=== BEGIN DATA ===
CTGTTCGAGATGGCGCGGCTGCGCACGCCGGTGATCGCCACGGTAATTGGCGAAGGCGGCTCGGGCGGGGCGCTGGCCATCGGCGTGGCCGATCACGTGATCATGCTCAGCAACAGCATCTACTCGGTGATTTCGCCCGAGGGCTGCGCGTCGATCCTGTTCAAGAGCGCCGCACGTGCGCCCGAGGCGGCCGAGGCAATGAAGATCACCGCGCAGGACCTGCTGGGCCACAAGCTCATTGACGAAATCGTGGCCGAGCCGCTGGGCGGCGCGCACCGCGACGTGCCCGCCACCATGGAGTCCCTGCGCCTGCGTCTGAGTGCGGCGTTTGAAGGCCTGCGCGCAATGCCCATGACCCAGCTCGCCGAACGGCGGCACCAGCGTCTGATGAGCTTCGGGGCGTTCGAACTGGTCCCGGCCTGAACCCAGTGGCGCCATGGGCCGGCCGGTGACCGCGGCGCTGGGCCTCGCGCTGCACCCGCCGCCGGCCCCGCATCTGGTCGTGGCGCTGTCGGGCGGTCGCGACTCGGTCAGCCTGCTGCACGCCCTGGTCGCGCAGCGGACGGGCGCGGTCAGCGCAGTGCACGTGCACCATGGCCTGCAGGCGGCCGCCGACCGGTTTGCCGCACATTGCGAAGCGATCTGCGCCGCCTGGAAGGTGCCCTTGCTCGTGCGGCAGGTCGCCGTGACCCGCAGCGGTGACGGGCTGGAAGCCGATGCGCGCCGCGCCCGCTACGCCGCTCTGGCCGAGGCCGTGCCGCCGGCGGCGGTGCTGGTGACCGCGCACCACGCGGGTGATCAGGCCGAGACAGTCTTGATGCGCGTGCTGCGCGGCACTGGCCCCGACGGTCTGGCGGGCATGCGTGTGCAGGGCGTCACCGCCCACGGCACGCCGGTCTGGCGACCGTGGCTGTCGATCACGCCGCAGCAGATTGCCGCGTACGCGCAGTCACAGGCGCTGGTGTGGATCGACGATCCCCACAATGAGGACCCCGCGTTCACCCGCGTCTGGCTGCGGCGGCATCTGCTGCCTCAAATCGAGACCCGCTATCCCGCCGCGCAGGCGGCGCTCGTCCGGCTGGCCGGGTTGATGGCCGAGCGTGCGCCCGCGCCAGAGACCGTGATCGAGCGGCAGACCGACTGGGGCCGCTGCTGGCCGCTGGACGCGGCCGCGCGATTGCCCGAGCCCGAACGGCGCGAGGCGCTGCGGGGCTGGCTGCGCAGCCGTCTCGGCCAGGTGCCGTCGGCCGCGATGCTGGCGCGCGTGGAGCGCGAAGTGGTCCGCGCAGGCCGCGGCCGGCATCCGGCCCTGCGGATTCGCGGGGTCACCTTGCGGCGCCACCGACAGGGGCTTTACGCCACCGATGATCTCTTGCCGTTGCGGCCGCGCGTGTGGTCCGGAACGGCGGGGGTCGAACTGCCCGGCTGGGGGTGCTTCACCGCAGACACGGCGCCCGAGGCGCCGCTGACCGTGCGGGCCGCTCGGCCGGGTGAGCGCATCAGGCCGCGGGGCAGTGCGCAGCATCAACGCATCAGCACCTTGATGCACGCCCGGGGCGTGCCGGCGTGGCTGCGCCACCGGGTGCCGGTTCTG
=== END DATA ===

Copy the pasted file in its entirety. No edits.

CTGTTCGAGATGGCGCGGCTGCGCACGCCGGTGATCGCCACGGTAATTGGCGAAGGCGGCTCGGGCGGGGCGCTGGCCATCGGCGTGGCCGATCACGTGATCATGCTCAGCAACAGCATCTACTCGGTGATTTCGCCCGAGGGCTGCGCGTCGATCCTGTTCAAGAGCGCCGCACGTGCGCCCGAGGCGGCCGAGGCAATGAAGATCACCGCGCAGGACCTGCTGGGCCACAAGCTCATTGACGAAATCGTGGCCGAGCCGCTGGGCGGCGCGCACCGCGACGTGCCCGCCACCATGGAGTCCCTGCGCCTGCGTCTGAGTGCGGCGTTTGAAGGCCTGCGCGCAATGCCCATGACCCAGCTCGCCGAACGGCGGCACCAGCGTCTGATGAGCTTCGGGGCGTTCGAACTGGTCCCGGCCTGAACCCAGTGGCGCCATGGGCCGGCCGGTGACCGCGGCGCTGGGCCTCGCGCTGCACCCGCCGCCGGCCCCGCATCTGGTCGTGGCGCTGTCGGGCGGTCGCGACTCGGTCAGCCTGCTGCACGCCCTGGTCGCGCAGCGGACGGGCGCGGTCAGCGCAGTGCACGTGCACCATGGCCTGCAGGCGGCCGCCGACCGGTTTGCCGCACATTGCGAAGCGATCTGCGCCGCCTGGAAGGTGCCCTTGCTCGTGCGGCAGGTCGCCGTGACCCGCAGCGGTGACGGGCTGGAAGCCGATGCGCGCCGCGCCCGCTACGCCGCTCTGGCCGAGGCCGTGCCGCCGGCGGCGGTGCTGGTGACCGCGCACCACGCGGGTGATCAGGCCGAGACAGTCTTGATGCGCGTGCTGCGCGGCACTGGCCCCGACGGTCTGGCGGGCATGCGTGTGCAGGGCGTCACCGCCCACGGCACGCCGGTCTGGCGACCGTGGCTGTCGATCACGCCGCAGCAGATTGCCGCGTACGCGCAGTCACAGGCGCTGGTGTGGATCGACGATCCCCACAATGAGGACCCCGCGTTCACCCGCGTCTGGCTGCGGCGGCATCTGCTGCCTCAAATCGAGACCCGCTATCCCGCCGCGCAGGCGGCGCTCGTCCGGCTGGCCGGGTTGATGGCCGAGCGTGCGCCCGCGCCAGAGACCGTGATCGAGCGGCAGACCGACTGGGGCCGCTGCTGGCCGCTGGACGCGGCCGCGCGATTGCCCGAGCCCGAACGGCGCGAGGCGCTGCGGGGCTGGCTGCGCAGCCGTCTCGGCCAGGTGCCGTCGGCCGCGATGCTGGCGCGCGTGGAGCGCGAAGTGGTCCGCGCAGGCCGCGGCCGGCATCCGGCCCTGCGGATTCGCGGGGTCACCTTGCGGCGCCACCGACAGGGGCTTTACGCCACCGATGATCTCTTGCCGTTGCGGCCGCGCGTGTGGTCCGGAACGGCGGGGGTCGAACTGCCCGGCTGGGGGTGCTTCACCGCAGACACGGCGCCCGAGGCGCCGCTGACCGTGCGGGCCGCTCGGCCGGGTGAGCGCATCAGGCCGCGGGGCAGTGCGCAGCATCAACGCATCAGCACCTTGATGCACGCCCGGGGCGTGCCGGCGTGGCTGCGCCACCGGGTGCCGGTTCTG